I live in the land of excess. California is not “normal” America. Single family homes here start at a million dollars and increase from there. An equivalent home in Rochester or Atlanta would run you 20% to 40% of the cost of homes here. Sometimes I need God’s reminders to keep me in check, as I become tempted to be ungrateful. Because that’s really what it is: ingratitude. When I’m dissatisfied with the flooring of this duplex… Ingratitude. When I’m bothered by the cement backyard… Ingratitude. When I’m flustered by less counter space… Ingratitude. Because what I really have is so much. 

I have the most awesome God, full of splendor and truth. He gave me the best family ever starting with my parents and siblings and their children, bringing my husband to me, and blessing us with healthy children, and surrounding us with friends. 

We have warm shelter, and two full bathrooms. In California, two full bathrooms is a big deal on our budget. We have a cement yard – we could have no yard. We have a kitchen. We can give our children gifts, and give away toys without concern – in fact, this is what we did today, we purged toys and made them ready for donating. We can welcome others into our home and share food with them. We can pay for gas for our car. My husband can bike to and from work. My husband helps me in all things.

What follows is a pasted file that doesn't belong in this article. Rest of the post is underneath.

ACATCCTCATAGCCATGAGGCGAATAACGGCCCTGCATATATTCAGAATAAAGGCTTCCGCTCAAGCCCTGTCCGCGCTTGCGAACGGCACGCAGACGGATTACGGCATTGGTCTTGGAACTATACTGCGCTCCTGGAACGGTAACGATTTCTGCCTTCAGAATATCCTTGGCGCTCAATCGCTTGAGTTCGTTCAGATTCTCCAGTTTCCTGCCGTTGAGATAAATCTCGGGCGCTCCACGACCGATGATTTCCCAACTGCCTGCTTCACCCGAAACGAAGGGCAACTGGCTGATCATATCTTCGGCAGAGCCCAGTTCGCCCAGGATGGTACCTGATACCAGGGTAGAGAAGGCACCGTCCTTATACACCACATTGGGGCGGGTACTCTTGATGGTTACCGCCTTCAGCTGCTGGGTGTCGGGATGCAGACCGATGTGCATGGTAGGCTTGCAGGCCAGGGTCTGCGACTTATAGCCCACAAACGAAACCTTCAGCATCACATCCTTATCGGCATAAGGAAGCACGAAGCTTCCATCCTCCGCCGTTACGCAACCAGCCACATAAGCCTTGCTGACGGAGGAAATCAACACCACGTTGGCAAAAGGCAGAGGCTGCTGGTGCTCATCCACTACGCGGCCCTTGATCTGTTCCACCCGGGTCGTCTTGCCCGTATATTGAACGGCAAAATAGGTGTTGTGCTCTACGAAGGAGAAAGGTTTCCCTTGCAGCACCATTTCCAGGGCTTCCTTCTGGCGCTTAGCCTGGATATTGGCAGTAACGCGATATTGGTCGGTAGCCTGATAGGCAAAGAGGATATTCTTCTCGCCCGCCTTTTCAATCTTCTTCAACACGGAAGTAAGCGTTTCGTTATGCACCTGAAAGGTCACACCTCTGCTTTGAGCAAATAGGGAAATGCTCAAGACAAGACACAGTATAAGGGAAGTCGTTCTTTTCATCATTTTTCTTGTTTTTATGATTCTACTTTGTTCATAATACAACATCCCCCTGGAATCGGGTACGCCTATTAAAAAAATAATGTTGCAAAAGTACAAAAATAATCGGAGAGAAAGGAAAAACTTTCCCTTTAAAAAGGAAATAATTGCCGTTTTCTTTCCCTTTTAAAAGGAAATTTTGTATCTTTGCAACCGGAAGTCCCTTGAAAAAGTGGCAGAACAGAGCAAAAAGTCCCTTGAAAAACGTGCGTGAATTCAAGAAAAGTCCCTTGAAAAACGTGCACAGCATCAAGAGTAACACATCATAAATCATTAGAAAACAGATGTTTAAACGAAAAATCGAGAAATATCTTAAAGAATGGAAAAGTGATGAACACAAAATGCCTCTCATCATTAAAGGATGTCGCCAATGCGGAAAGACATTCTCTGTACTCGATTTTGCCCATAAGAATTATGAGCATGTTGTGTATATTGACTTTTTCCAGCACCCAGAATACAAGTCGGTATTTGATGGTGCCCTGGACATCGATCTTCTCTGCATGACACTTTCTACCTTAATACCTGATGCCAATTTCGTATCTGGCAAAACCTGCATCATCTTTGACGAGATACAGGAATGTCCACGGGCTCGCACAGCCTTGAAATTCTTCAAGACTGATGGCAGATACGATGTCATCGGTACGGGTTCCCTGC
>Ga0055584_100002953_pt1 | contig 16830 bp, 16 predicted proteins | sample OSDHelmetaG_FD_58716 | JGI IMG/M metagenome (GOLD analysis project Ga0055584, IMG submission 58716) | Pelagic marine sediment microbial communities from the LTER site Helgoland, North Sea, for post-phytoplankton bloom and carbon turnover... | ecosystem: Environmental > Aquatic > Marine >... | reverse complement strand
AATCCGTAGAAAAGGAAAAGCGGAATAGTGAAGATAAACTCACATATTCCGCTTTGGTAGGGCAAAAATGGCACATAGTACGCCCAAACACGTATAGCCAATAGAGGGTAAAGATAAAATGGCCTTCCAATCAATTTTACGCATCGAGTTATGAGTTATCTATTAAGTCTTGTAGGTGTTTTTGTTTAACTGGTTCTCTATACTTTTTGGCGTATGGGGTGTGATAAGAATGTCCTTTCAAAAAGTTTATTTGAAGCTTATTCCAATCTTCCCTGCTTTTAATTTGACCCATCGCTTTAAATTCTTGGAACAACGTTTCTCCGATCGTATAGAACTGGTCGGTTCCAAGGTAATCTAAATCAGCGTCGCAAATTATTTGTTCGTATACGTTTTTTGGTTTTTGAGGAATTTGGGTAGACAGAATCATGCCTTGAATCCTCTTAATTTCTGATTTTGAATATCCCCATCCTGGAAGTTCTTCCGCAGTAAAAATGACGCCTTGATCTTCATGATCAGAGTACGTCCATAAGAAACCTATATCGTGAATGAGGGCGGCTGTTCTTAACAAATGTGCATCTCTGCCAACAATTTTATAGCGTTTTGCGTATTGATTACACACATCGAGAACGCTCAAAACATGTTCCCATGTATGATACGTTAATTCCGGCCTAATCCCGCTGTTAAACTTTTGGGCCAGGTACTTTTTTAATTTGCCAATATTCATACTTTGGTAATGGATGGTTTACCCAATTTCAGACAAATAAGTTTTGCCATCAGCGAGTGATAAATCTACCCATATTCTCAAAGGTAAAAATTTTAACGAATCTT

Our new baby will be born sometime in January. This means from now on, October through the end of January is now going to stretch into busytown. Right now, it ends with Christmas. I’m so happy to see the celebrations extend further, but this means I will have to add birthday party planning into the month of December, which is already so full.

Your philosophy may be different than mine. If so, ignore the following list. 

Tips for Christmas for you and your kids:

Read a great advent book all through December so your kids understand why we celebrate Christmas – we read a Jesse tree advent book.

Schedule traditions into your month, like: 

  • seeing the Nutcracker,